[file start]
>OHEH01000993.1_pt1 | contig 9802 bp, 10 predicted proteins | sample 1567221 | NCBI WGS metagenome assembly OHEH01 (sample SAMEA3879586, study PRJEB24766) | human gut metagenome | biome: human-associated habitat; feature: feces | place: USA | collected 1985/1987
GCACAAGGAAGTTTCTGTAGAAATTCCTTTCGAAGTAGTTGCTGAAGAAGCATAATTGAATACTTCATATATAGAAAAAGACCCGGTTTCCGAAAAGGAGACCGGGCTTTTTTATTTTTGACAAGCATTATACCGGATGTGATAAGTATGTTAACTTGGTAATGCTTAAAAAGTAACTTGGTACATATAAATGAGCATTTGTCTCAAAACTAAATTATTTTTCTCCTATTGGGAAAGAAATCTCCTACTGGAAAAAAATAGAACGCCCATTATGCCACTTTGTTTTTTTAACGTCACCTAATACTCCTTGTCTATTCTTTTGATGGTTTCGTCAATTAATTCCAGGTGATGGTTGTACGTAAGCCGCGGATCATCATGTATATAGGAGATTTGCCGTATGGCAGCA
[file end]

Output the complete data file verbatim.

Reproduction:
>OHEH01000993.1_pt1 | contig 9802 bp, 10 predicted proteins | sample 1567221 | NCBI WGS metagenome assembly OHEH01 (sample SAMEA3879586, study PRJEB24766) | human gut metagenome | biome: human-associated habitat; feature: feces | place: USA | collected 1985/1987
GCACAAGGAAGTTTCTGTAGAAATTCCTTTCGAAGTAGTTGCTGAAGAAGCATAATTGAATACTTCATATATAGAAAAAGACCCGGTTTCCGAAAAGGAGACCGGGCTTTTTTATTTTTGACAAGCATTATACCGGATGTGATAAGTATGTTAACTTGGTAATGCTTAAAAAGTAACTTGGTACATATAAATGAGCATTTGTCTCAAAACTAAATTATTTTTCTCCTATTGGGAAAGAAATCTCCTACTGGAAAAAAATAGAACGCCCATTATGCCACTTTGTTTTTTTAACGTCACCTAATACTCCTTGTCTATTCTTTTGATGGTTTCGTCAATTAATTCCAGGTGATGGTTGTACGTAAGCCGCGGATCATCATGTATATAGGAGATTTGCCGTATGGCAGCA